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Smoke and mirrors: Trammell goes to prison, while no one questions how it happened

Want to lose friends in high places in Dayton Ohio- ask questions about who is ultimately responsible for misuse of public funds. I ask- I lose friends.

I’m not part of the friends and family program that makes sure our “friends and family” all have jobs.

I asked “Who’s the criminal? SCLC, Montgomery County, Caresource?” [1] back in February 2010. I lost friends.

I asked it again in “Who’s the criminal part 2: IMR or Caresource” [2] in 2013

The question of why anyone would think it would be a smart idea to give federal welfare dollars to a felon who had been convicted of welfare fraud just never gets asked?

Who’s the criminal? SCLC, Montgomery County, Caresource? – See more at: http://esrati.com/whos-the-criminal-sclc-montgomery-county-caresource/4325/#sthash.TEB7lQo7.dpuf

Trammell, pastor of Central Baptist Church in Jefferson Twp., was convicted June 1, 2012, after a jury trial in Montgomery County Common Pleas Court. Evidence showed he claimed to be providing meals to dead people, members of his church who were hospitalized or living in nursing homes and not receiving extra meals, and people who said they didn’t know they were being claimed as recipients. Montgomery County reimbursed $38,000 to Trammell’s SCLC, which administered the program, for 7,000 meals that weren’t delivered between 2005 and early 2010.

It wasn’t Trammell’s first felony conviction. He spent a year in prison starting in 1979 after a jury convicted him of larceny and grand theft for opening fraudulent welfare accounts for his personal gain while he was deputy director of the Montgomery County Welfare Department. He used the name of a relative in one of the false accounts, and used a man who had consulted with him about marital problems to cash welfare checks and redeem food stamps for him.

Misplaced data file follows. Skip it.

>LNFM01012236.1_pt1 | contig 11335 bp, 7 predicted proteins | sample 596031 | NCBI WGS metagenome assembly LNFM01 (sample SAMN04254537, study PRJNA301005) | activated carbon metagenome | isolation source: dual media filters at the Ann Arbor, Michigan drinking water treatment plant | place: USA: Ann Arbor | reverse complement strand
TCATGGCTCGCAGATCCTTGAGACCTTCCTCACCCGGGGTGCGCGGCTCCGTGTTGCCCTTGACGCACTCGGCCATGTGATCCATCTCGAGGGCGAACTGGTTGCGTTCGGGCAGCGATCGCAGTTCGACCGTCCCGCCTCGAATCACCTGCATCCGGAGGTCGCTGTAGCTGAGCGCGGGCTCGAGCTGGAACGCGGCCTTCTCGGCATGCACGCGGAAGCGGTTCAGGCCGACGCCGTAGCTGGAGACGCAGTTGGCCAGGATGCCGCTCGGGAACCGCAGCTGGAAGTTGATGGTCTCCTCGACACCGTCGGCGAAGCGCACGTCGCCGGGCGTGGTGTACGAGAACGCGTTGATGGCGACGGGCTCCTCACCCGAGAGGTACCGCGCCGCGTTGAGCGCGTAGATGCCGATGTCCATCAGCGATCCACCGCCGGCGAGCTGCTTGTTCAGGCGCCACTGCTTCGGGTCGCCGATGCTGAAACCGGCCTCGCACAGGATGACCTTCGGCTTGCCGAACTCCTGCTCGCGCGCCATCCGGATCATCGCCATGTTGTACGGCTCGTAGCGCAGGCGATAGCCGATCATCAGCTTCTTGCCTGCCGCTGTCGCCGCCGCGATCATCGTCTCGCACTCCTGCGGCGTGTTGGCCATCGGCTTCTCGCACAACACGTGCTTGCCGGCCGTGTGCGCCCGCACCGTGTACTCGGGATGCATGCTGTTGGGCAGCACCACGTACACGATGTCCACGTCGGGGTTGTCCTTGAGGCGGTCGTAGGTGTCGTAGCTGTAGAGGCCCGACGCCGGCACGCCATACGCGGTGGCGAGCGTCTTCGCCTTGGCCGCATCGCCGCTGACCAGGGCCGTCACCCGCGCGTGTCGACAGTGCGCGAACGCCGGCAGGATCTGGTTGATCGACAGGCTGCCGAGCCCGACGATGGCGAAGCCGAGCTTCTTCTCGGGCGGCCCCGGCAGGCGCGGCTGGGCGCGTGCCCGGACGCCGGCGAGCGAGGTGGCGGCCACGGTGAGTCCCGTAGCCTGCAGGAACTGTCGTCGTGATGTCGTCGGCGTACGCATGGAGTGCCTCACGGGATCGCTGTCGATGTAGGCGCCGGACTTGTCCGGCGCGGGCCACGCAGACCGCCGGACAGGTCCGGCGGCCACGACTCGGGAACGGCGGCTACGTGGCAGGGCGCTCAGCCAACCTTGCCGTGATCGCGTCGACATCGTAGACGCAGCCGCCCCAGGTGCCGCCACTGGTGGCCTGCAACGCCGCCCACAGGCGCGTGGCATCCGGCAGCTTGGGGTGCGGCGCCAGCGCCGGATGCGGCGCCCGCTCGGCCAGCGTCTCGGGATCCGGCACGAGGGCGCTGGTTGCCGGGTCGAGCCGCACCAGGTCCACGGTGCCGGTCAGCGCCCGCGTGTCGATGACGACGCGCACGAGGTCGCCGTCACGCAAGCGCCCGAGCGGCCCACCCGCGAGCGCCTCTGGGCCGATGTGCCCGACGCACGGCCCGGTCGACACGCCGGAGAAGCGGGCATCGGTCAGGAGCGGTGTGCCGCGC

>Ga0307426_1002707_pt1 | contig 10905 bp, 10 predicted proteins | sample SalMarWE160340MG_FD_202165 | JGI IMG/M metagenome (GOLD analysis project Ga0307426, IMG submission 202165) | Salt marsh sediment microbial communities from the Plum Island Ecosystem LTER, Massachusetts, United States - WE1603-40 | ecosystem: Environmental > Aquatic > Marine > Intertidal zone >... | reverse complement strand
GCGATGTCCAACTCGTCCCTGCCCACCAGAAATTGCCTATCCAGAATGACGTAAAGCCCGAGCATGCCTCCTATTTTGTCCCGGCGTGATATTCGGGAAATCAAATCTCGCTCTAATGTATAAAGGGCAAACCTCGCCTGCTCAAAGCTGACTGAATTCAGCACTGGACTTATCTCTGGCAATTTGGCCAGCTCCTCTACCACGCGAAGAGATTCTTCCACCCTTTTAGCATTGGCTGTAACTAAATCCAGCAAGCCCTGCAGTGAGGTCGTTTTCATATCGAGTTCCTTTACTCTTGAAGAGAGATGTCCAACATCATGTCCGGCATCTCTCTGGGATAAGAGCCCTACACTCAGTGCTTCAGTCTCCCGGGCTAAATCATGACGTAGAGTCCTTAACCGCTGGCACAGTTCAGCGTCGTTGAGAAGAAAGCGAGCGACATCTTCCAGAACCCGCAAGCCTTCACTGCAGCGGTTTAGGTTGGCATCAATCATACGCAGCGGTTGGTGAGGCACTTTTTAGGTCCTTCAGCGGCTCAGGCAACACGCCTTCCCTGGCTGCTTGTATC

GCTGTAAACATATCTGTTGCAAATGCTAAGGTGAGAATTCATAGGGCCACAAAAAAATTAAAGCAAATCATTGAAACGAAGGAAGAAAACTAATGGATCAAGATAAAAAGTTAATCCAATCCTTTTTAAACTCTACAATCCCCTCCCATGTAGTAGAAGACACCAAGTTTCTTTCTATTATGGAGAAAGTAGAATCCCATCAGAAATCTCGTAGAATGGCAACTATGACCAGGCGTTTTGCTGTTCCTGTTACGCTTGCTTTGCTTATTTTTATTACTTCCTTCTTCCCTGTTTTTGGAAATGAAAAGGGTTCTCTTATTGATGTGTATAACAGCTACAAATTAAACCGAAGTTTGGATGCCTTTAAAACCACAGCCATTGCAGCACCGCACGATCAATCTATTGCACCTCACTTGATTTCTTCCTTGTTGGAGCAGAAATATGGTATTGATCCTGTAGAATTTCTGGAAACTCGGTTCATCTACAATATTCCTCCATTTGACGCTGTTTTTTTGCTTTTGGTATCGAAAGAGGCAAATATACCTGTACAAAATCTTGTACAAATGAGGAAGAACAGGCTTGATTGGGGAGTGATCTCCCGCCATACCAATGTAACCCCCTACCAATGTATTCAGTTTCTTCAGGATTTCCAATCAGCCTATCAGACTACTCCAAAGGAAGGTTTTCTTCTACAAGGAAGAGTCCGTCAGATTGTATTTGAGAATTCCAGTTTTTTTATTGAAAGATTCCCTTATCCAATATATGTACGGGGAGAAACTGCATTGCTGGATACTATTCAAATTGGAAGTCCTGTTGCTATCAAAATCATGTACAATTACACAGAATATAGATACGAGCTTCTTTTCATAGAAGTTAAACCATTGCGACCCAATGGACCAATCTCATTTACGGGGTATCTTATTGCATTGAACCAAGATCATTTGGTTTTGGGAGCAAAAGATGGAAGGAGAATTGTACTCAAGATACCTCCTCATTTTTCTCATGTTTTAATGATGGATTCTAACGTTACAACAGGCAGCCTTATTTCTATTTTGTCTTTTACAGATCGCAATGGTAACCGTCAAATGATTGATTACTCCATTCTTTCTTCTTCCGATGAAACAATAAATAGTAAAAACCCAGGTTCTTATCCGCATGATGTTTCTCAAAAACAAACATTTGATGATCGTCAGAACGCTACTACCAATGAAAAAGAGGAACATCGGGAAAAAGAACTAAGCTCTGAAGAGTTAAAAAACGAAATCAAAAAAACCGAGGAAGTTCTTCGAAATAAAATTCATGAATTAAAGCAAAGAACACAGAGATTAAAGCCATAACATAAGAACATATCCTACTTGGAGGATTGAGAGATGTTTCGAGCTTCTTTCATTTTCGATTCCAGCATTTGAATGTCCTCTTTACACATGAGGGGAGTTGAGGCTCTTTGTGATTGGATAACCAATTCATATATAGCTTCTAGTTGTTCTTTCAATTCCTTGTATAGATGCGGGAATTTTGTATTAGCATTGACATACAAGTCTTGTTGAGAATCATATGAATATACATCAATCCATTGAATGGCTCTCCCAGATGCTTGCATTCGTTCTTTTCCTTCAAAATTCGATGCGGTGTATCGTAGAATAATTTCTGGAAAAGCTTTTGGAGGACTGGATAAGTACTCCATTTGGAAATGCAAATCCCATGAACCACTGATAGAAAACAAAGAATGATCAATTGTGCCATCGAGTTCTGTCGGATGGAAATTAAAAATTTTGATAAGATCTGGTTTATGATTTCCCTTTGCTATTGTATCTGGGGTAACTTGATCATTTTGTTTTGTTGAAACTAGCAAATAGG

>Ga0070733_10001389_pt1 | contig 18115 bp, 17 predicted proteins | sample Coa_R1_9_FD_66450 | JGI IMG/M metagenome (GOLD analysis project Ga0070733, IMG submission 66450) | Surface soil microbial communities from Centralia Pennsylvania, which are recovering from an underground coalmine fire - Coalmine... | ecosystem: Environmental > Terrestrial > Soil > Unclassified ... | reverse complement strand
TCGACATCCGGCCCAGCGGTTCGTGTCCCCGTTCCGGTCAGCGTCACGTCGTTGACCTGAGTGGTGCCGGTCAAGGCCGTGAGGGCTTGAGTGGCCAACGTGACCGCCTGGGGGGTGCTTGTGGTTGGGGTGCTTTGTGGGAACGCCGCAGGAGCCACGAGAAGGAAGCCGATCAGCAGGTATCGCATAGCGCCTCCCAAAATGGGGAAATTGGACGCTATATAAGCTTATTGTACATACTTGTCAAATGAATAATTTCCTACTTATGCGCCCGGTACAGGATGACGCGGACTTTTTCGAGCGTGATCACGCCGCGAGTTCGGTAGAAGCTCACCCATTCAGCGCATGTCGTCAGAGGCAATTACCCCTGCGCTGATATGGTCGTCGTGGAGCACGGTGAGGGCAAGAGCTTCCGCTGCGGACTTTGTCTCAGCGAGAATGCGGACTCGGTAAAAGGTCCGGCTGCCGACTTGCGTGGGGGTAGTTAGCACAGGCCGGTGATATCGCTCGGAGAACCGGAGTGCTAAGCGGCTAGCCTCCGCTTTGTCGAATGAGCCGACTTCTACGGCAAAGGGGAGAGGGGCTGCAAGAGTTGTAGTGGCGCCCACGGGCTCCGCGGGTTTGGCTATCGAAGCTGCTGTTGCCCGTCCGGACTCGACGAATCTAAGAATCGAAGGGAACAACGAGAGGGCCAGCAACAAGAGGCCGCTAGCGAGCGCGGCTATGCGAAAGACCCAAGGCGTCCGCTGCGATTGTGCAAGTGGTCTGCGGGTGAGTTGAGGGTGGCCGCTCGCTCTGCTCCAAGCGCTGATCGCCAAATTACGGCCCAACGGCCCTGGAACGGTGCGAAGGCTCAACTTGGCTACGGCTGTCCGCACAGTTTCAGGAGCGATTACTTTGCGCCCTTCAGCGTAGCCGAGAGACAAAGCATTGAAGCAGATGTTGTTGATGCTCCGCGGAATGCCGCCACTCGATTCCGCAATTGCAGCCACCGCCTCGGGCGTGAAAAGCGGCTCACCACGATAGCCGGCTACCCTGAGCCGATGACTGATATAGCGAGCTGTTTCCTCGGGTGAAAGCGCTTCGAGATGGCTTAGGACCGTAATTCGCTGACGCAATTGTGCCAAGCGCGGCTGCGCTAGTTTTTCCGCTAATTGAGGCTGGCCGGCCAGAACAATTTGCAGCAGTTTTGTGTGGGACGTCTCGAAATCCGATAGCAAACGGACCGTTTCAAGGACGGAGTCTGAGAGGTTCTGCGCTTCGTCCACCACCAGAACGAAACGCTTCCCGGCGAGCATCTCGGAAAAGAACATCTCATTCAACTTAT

via Trammell loses appeal, faces prison sentence | www.mydaytondailynews.com [3].

Where is our prosecutor, where is public inquiry, where is the “I-Team”?

Prosecutor Mat Heck Jr. said Trammell, 76, of Dayton should begin his sentence now.

“Not only did this defendant steal taxpayer money, but he denied meals as promised to elderly and frail citizens,” Heck said in a statement. “It is now time that he start serving the sentence he earned and deserves for stealing from those most in need. His conduct over many years is shameful.”

When is Mat Heck going to investigate the people who repeatedly signed off on the contract to Trammell, and continued to pay invoices without any question? Who was the genius who approved this in the first place?

Accountability is nonexistent in Dayton unless of course you are a convenient scapegoat like Reverend Trammell.

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Dave C.

If you are going to steal, don’t draw attention to yourself by wearing a silly hat.


Come on, David. Don’t you know? Trammell’s black, so if you ask the tough questions, you’re a racist. 

Dave C.

In prison, does he get a silly orange hat to match the orange jumpsuit? Just wondering……


What crime would the county commissioners (or whoever) be guilty of? Not defending anyone, just wondering. 


When is Mat Heck going to investigate the people who repeatedly signed off on the contract to Trammell, and continued to pay invoices without any question? 
These people are obviously guilty of bad judgment. But–and I’m not being snarky here, I’m asking only because its not clear from your commentary–what statute did they violate? Is it a crime to contract with a convicted felon for the provision of social services? Do you have evidence that the people who awarded Trammell the contract were involved in the fraud directly? If the answer to these questions is no, which Statute in the Ohio Criminal code do you have reason to believe Montgomery county officials violated? This doesn’t seem like a trivial detail if you’re calling for prosecutorial action.